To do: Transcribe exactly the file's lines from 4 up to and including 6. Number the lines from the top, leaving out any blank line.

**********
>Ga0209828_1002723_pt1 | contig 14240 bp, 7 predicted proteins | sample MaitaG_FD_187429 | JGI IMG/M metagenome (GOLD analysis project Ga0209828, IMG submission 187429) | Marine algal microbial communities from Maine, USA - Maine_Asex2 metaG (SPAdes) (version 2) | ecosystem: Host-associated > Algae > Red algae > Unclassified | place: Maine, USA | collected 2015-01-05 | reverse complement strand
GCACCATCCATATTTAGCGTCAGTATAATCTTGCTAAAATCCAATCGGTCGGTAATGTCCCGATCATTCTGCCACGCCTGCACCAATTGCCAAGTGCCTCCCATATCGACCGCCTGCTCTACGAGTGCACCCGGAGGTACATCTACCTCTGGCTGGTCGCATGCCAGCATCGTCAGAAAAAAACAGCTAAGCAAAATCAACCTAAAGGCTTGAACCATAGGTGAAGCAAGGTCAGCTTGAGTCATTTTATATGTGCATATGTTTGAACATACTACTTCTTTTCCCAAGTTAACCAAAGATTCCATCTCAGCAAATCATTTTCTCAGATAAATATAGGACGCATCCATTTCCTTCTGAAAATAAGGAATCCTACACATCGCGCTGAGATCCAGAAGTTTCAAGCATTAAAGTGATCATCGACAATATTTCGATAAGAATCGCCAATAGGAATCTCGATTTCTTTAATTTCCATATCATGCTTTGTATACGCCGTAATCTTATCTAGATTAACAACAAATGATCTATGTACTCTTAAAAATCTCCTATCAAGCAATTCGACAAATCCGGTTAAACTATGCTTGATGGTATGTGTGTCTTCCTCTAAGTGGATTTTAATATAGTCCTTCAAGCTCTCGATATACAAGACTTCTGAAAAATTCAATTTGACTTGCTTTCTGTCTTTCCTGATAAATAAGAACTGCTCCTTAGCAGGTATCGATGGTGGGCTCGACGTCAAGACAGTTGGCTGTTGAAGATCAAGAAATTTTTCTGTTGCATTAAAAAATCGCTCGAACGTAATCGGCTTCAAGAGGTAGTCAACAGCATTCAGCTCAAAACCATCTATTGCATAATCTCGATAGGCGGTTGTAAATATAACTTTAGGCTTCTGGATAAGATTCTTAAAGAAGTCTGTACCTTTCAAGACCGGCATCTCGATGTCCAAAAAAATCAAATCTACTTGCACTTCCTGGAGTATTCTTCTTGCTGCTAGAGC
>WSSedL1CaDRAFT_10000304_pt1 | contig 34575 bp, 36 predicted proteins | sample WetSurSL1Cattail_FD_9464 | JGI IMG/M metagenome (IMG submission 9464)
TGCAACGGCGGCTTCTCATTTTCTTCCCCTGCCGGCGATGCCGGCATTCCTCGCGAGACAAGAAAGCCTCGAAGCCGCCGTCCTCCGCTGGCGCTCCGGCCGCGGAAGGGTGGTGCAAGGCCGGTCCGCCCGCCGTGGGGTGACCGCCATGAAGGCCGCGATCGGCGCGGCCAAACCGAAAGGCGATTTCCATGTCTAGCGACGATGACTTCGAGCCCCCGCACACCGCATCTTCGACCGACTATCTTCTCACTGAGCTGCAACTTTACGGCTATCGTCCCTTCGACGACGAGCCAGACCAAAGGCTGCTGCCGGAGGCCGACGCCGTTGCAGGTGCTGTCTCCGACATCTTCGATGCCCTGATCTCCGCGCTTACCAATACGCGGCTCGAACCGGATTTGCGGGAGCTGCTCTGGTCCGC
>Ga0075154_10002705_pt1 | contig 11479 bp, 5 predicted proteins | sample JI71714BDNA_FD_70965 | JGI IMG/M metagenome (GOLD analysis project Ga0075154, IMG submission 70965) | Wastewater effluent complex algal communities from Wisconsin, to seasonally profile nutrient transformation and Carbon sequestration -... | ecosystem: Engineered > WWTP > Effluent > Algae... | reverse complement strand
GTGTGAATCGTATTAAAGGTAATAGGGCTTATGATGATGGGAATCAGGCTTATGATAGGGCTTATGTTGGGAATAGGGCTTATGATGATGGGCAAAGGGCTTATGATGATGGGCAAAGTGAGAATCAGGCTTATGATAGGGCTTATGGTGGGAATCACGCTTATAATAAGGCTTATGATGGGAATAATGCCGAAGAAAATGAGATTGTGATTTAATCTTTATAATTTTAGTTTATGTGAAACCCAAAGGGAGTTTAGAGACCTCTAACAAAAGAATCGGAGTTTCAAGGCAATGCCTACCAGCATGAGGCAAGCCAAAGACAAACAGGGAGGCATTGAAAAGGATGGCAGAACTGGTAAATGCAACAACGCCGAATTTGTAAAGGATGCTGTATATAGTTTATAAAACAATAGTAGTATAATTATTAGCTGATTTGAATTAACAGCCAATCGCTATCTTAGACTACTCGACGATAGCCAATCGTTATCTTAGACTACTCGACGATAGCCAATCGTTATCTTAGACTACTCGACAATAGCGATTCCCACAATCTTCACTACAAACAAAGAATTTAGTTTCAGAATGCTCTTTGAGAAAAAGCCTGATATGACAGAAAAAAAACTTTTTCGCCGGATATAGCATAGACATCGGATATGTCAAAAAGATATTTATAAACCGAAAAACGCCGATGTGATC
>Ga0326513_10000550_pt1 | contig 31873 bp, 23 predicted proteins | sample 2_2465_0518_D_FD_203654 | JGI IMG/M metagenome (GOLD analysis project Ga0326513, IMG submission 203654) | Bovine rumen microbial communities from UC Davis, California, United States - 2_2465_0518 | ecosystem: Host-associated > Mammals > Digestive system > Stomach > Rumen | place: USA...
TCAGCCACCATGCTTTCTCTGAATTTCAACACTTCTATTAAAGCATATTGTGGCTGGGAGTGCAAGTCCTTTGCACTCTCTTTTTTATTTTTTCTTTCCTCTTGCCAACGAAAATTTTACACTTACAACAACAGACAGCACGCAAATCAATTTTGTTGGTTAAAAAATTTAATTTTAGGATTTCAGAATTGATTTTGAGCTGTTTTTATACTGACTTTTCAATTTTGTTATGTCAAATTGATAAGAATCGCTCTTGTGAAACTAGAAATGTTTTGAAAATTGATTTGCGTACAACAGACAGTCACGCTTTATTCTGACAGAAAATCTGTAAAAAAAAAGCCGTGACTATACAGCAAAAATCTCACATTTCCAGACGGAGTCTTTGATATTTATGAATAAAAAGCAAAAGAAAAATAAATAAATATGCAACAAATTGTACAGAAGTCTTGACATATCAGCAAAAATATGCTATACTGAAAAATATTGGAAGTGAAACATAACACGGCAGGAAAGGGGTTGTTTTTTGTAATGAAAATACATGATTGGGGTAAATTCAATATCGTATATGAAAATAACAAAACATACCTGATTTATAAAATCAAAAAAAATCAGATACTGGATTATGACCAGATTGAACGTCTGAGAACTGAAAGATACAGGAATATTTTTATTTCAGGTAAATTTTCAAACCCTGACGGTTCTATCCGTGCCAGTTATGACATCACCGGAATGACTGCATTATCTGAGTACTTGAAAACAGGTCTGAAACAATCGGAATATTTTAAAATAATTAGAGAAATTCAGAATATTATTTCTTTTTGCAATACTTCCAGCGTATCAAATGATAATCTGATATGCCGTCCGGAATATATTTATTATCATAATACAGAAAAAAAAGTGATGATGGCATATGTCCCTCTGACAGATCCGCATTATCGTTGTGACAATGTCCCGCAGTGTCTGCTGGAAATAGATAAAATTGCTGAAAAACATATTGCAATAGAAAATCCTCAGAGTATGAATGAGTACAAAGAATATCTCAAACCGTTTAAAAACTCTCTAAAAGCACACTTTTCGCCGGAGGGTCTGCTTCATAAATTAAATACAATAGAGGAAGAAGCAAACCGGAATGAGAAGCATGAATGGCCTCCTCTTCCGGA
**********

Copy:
TGCAACGGCGGCTTCTCATTTTCTTCCCCTGCCGGCGATGCCGGCATTCCTCGCGAGACAAGAAAGCCTCGAAGCCGCCGTCCTCCGCTGGCGCTCCGGCCGCGGAAGGGTGGTGCAAGGCCGGTCCGCCCGCCGTGGGGTGACCGCCATGAAGGCCGCGATCGGCGCGGCCAAACCGAAAGGCGATTTCCATGTCTAGCGACGATGACTTCGAGCCCCCGCACACCGCATCTTCGACCGACTATCTTCTCACTGAGCTGCAACTTTACGGCTATCGTCCCTTCGACGACGAGCCAGACCAAAGGCTGCTGCCGGAGGCCGACGCCGTTGCAGGTGCTGTCTCCGACATCTTCGATGCCCTGATCTCCGCGCTTACCAATACGCGGCTCGAACCGGATTTGCGGGAGCTGCTCTGGTCCGC
>Ga0075154_10002705_pt1 | contig 11479 bp, 5 predicted proteins | sample JI71714BDNA_FD_70965 | JGI IMG/M metagenome (GOLD analysis project Ga0075154, IMG submission 70965) | Wastewater effluent complex algal communities from Wisconsin, to seasonally profile nutrient transformation and Carbon sequestration -... | ecosystem: Engineered > WWTP > Effluent > Algae... | reverse complement strand
GTGTGAATCGTATTAAAGGTAATAGGGCTTATGATGATGGGAATCAGGCTTATGATAGGGCTTATGTTGGGAATAGGGCTTATGATGATGGGCAAAGGGCTTATGATGATGGGCAAAGTGAGAATCAGGCTTATGATAGGGCTTATGGTGGGAATCACGCTTATAATAAGGCTTATGATGGGAATAATGCCGAAGAAAATGAGATTGTGATTTAATCTTTATAATTTTAGTTTATGTGAAACCCAAAGGGAGTTTAGAGACCTCTAACAAAAGAATCGGAGTTTCAAGGCAATGCCTACCAGCATGAGGCAAGCCAAAGACAAACAGGGAGGCATTGAAAAGGATGGCAGAACTGGTAAATGCAACAACGCCGAATTTGTAAAGGATGCTGTATATAGTTTATAAAACAATAGTAGTATAATTATTAGCTGATTTGAATTAACAGCCAATCGCTATCTTAGACTACTCGACGATAGCCAATCGTTATCTTAGACTACTCGACGATAGCCAATCGTTATCTTAGACTACTCGACAATAGCGATTCCCACAATCTTCACTACAAACAAAGAATTTAGTTTCAGAATGCTCTTTGAGAAAAAGCCTGATATGACAGAAAAAAAACTTTTTCGCCGGATATAGCATAGACATCGGATATGTCAAAAAGATATTTATAAACCGAAAAACGCCGATGTGATC